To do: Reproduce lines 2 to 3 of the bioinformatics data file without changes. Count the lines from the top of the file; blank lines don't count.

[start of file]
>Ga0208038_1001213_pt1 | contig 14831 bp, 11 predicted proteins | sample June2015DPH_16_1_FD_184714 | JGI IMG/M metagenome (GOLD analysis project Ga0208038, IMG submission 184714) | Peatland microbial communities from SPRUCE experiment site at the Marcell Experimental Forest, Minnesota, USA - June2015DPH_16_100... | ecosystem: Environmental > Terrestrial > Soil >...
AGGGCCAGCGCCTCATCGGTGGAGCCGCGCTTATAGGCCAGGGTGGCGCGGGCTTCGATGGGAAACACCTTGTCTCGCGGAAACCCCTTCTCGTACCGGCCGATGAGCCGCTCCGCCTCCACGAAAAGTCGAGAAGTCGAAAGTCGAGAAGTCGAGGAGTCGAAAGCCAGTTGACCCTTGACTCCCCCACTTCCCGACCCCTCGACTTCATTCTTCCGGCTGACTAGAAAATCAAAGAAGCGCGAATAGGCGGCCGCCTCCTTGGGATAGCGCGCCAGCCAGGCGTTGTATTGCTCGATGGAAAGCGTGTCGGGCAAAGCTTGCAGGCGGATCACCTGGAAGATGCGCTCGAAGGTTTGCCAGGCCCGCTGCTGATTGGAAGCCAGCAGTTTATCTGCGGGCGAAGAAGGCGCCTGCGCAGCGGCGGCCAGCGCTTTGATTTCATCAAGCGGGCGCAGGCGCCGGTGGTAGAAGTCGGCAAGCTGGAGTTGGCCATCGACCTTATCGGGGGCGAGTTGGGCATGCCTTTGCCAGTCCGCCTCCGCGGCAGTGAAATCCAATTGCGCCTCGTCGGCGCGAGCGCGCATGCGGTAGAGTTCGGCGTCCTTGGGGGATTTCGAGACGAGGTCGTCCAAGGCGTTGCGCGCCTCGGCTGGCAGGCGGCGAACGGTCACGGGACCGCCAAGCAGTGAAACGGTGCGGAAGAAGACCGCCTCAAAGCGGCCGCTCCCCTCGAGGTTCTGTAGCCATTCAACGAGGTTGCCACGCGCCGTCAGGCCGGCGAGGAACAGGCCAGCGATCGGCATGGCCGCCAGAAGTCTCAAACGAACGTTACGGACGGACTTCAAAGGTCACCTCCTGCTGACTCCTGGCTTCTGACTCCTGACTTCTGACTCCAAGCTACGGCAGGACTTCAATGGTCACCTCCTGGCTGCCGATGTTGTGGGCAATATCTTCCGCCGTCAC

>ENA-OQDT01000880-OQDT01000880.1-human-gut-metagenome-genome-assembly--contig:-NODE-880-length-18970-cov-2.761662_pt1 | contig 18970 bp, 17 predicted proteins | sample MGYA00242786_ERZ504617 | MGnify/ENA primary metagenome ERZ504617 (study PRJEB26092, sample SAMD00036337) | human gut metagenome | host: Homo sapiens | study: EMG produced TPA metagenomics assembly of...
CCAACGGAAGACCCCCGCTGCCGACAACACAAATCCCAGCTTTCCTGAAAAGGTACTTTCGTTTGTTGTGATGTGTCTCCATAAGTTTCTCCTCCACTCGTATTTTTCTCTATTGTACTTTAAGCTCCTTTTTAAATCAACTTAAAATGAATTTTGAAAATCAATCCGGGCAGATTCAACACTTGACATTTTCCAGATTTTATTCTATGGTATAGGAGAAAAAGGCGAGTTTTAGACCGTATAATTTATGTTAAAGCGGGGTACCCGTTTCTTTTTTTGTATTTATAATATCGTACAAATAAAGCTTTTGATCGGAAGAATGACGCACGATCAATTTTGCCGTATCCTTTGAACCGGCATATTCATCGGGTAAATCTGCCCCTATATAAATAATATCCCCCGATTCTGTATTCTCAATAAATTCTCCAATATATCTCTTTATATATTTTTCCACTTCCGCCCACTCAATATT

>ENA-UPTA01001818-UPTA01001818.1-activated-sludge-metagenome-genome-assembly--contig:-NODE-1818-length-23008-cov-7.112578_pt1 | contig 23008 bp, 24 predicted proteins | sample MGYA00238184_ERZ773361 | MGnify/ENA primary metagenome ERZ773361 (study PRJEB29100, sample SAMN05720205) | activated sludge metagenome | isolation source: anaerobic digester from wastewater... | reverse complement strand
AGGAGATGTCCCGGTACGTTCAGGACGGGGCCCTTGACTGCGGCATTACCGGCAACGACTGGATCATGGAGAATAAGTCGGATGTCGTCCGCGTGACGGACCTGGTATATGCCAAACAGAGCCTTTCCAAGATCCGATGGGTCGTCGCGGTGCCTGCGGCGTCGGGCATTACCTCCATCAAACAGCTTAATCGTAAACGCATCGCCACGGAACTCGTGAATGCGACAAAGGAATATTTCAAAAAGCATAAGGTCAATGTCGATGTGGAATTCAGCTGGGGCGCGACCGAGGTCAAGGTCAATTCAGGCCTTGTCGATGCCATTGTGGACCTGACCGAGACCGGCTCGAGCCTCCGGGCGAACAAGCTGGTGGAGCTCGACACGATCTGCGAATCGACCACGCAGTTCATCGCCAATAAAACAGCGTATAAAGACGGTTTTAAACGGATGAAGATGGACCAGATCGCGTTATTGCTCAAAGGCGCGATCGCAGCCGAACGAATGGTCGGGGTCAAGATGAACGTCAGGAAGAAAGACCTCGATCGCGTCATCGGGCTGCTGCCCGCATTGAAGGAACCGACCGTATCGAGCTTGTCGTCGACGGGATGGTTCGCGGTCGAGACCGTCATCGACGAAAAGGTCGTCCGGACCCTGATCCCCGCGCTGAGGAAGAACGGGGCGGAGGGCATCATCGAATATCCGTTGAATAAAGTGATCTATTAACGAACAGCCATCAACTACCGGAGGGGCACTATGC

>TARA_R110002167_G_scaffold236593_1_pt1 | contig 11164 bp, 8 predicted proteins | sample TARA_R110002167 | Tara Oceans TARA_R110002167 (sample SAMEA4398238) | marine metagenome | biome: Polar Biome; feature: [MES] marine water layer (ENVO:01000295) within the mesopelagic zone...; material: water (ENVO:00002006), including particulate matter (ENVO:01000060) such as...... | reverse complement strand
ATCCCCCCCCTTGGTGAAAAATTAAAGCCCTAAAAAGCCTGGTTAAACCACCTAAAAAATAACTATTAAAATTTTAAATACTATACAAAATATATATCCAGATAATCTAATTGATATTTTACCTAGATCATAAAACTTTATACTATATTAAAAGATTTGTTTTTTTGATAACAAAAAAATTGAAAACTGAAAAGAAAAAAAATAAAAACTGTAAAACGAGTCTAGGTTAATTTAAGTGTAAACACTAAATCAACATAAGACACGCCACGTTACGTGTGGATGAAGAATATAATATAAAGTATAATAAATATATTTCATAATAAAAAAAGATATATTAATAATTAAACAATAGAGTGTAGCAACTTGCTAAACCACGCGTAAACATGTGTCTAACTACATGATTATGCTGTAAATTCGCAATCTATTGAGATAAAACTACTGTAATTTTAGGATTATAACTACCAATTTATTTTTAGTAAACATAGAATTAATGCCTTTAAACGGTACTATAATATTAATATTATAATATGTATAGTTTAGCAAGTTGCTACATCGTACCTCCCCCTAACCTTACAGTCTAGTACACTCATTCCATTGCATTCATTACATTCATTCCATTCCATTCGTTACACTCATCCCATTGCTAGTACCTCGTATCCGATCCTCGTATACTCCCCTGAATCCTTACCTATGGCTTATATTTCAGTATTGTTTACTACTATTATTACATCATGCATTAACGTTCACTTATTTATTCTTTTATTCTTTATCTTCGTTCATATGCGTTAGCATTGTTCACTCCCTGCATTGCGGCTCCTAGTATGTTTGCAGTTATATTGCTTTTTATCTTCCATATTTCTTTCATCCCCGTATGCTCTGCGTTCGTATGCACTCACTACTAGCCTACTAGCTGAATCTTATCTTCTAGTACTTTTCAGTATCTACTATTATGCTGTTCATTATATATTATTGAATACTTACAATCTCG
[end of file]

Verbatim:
AGGGCCAGCGCCTCATCGGTGGAGCCGCGCTTATAGGCCAGGGTGGCGCGGGCTTCGATGGGAAACACCTTGTCTCGCGGAAACCCCTTCTCGTACCGGCCGATGAGCCGCTCCGCCTCCACGAAAAGTCGAGAAGTCGAAAGTCGAGAAGTCGAGGAGTCGAAAGCCAGTTGACCCTTGACTCCCCCACTTCCCGACCCCTCGACTTCATTCTTCCGGCTGACTAGAAAATCAAAGAAGCGCGAATAGGCGGCCGCCTCCTTGGGATAGCGCGCCAGCCAGGCGTTGTATTGCTCGATGGAAAGCGTGTCGGGCAAAGCTTGCAGGCGGATCACCTGGAAGATGCGCTCGAAGGTTTGCCAGGCCCGCTGCTGATTGGAAGCCAGCAGTTTATCTGCGGGCGAAGAAGGCGCCTGCGCAGCGGCGGCCAGCGCTTTGATTTCATCAAGCGGGCGCAGGCGCCGGTGGTAGAAGTCGGCAAGCTGGAGTTGGCCATCGACCTTATCGGGGGCGAGTTGGGCATGCCTTTGCCAGTCCGCCTCCGCGGCAGTGAAATCCAATTGCGCCTCGTCGGCGCGAGCGCGCATGCGGTAGAGTTCGGCGTCCTTGGGGGATTTCGAGACGAGGTCGTCCAAGGCGTTGCGCGCCTCGGCTGGCAGGCGGCGAACGGTCACGGGACCGCCAAGCAGTGAAACGGTGCGGAAGAAGACCGCCTCAAAGCGGCCGCTCCCCTCGAGGTTCTGTAGCCATTCAACGAGGTTGCCACGCGCCGTCAGGCCGGCGAGGAACAGGCCAGCGATCGGCATGGCCGCCAGAAGTCTCAAACGAACGTTACGGACGGACTTCAAAGGTCACCTCCTGCTGACTCCTGGCTTCTGACTCCTGACTTCTGACTCCAAGCTACGGCAGGACTTCAATGGTCACCTCCTGGCTGCCGATGTTGTGGGCAATATCTTCCGCCGTCAC

>ENA-OQDT01000880-OQDT01000880.1-human-gut-metagenome-genome-assembly--contig:-NODE-880-length-18970-cov-2.761662_pt1 | contig 18970 bp, 17 predicted proteins | sample MGYA00242786_ERZ504617 | MGnify/ENA primary metagenome ERZ504617 (study PRJEB26092, sample SAMD00036337) | human gut metagenome | host: Homo sapiens | study: EMG produced TPA metagenomics assembly of...